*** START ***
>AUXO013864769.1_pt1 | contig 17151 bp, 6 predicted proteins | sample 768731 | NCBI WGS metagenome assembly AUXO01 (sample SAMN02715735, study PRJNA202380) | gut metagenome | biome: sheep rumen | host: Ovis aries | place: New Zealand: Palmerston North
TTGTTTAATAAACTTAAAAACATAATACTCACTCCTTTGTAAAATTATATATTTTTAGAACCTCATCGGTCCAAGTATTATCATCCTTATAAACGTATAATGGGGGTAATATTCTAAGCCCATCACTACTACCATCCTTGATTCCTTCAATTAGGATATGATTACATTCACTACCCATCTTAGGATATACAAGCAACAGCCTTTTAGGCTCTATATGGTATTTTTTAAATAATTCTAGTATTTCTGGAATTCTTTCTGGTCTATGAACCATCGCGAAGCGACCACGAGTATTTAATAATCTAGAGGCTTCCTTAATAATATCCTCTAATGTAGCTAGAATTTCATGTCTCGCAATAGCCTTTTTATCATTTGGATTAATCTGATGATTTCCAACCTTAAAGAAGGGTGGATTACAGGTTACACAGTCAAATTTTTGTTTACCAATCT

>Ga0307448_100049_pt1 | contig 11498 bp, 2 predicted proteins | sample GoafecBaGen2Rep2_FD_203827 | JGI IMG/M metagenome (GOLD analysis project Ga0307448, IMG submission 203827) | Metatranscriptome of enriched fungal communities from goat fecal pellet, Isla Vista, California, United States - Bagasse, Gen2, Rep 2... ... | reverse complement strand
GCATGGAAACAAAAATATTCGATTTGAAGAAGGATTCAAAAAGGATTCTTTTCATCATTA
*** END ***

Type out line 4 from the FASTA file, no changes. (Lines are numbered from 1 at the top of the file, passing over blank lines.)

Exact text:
GCATGGAAACAAAAATATTCGATTTGAAGAAGGATTCAAAAAGGATTCTTTTCATCATTA